Who was Kenzo Takada and why are people mourning his death?
The pioneer in Japanese-European fusion fashion died on Oct 4, aged 81 years old.
On Oct 4, Kenzo Takada passed away from complications due to COVID-19 at the age of 81.
A spokeswoman for the founder of high-end fashion brand Kenzo stated that he had been ill for the past weeks.
While many young Singaporeans may be familiar with his fashion house KENZO, not many know much about the man himself.
Famous for his merging of Japanese influences and high-end European fashion, Takada was revered by many as a pioneer in his industry.
His unique look of ready-to-wear aesthetic, inspired by the jungle scenes of painter Henri Rousseau which he merged with Asian styles, became iconic.
What really put him on the map however, was Vogue featuring his style after being the first to utilise shoulder forms, large armholes, dungarees, smock tent dresses and innovative shoulder shapes in his designs.
Kenzo, who burst onto the Paris fashion scene in 1970, came from an extremely humble background.
Born to hoteliers Kenji and Shizu Takada in Himeji, Japan, Kenzo was one of seven children in the family. After reading one of his sister’s fashion magazines, his passion for design grew and led him to try his hand at pursuing a career in fashion.
Yet things could have easily turned out differently. His parents did not approve of his choice, which resulted in Takada studying literature before finally dropping out and becoming one of the first male students at Bunka Fashion College in Tokyo.
His life changed when his apartment was torn down in preparation for the 1964 Tokyo Olympics. He was given compensation money, but instead of using that to purchase another house, he instead opted to travel to France to try his hand at fashion there.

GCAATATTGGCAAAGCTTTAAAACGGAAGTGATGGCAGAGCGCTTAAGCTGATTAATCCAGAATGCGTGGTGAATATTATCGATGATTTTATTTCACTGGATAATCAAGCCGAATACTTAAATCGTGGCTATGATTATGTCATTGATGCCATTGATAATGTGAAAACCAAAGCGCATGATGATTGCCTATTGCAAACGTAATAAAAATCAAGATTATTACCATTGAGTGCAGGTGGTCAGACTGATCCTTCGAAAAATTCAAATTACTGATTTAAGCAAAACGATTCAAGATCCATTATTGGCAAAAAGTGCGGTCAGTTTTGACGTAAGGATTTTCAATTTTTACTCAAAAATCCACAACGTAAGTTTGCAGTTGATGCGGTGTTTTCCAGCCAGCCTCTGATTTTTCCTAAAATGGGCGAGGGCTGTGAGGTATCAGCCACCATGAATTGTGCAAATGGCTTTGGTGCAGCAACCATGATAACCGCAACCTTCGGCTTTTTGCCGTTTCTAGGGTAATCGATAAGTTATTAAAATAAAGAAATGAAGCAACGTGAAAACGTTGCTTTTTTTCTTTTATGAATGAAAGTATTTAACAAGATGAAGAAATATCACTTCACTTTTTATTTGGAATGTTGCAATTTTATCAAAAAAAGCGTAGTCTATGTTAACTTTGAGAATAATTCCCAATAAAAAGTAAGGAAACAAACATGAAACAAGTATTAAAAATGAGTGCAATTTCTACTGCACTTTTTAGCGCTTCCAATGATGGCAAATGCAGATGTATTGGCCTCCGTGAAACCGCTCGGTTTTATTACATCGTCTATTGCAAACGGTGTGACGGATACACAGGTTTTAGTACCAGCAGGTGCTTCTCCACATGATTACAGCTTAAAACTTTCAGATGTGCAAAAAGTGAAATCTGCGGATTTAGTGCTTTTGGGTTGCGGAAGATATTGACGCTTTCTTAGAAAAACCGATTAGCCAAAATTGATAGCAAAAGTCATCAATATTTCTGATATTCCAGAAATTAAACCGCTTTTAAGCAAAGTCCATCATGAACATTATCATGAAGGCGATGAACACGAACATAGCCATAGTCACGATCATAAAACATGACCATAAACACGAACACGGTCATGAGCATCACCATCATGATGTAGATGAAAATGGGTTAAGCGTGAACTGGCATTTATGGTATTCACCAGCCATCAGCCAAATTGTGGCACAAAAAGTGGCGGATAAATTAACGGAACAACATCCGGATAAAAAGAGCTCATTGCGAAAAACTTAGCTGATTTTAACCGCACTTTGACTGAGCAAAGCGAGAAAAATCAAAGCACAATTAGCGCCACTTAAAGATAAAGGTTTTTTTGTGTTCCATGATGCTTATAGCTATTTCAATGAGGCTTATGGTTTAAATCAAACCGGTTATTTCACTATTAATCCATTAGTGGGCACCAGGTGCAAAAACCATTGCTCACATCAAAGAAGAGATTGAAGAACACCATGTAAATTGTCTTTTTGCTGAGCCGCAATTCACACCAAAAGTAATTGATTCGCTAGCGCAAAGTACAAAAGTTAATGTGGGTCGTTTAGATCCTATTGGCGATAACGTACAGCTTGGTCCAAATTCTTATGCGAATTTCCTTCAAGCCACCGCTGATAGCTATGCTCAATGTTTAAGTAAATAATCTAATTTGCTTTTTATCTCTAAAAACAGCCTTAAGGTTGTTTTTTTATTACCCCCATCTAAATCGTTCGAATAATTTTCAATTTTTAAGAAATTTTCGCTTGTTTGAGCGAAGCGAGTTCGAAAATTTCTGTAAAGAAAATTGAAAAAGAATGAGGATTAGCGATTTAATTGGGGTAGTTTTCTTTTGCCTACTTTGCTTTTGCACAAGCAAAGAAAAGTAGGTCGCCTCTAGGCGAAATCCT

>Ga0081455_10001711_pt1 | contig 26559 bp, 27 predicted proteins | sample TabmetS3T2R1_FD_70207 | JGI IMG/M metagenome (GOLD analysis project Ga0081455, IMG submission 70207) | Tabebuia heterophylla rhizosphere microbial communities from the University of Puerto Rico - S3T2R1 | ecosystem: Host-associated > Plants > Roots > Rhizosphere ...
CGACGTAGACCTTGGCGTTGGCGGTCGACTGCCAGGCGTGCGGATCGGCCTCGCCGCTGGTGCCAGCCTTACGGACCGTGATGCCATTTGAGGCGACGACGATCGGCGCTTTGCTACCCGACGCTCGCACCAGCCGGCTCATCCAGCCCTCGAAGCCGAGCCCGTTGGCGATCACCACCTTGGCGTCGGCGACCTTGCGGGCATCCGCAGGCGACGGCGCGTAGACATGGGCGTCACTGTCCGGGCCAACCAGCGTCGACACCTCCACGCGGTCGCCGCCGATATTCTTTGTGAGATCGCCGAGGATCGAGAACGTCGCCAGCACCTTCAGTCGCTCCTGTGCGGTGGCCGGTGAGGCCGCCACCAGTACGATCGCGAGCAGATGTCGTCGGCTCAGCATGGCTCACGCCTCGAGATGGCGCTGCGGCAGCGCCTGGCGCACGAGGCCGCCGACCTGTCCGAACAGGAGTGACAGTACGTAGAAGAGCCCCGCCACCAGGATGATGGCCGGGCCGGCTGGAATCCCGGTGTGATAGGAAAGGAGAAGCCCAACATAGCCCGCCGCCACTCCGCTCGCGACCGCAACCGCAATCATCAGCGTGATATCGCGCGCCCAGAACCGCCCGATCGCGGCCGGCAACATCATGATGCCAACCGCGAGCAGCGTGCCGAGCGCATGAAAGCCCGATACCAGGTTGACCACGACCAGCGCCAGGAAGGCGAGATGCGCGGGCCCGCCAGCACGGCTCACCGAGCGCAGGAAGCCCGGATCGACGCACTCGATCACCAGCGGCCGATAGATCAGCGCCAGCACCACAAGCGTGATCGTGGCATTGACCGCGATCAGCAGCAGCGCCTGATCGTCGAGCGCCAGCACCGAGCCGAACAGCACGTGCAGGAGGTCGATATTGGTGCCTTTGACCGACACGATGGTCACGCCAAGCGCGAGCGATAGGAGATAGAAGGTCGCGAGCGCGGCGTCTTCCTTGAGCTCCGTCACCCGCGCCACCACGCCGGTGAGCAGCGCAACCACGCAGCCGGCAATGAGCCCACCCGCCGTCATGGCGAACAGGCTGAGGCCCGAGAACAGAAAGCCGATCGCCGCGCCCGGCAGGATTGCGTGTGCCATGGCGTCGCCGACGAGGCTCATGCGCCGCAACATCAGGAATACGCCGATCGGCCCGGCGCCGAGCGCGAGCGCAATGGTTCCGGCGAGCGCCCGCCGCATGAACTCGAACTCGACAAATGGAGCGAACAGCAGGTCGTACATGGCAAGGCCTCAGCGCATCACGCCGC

In Paris, Takada was faced with the daunting task of standing out amongst well established European powerhouses. This forced him to innovate and resulted in him paving the way for fusion Japanese-European fashion designers.
“When I opened my shop, I thought there was no point in me doing what French designers were doing, because I couldn’t do that. So I did things my own way in order to be different, and I used kimono fabrics and other influences,” said Takada in 2019.
This unique style landed him on the cover of major fashion magazines such as Elle and American Vogue which skyrocketed his popularity in the fashion world and transformed his brand into the luxury fashion house it is today.
It’s almost symbolic how Takada, who redefined the Paris fashion scene, passed away in the midst of a struggling Paris Fashion Week hit hard by the same virus.
Dannon Low, a 19-year-old design student in Singapore Polytechnic stated that the passing of Kenzo Takada was definitely a loss for the fashion world and industry.
He said: “He was a prominent designer. I knew of his rapport in the fashion industry, with me and many other designers looking up to his works.”
Takada’s work in the fashion industry has helped paved the way for fusion fashion across the world. Truly a colourful life for a colourful man.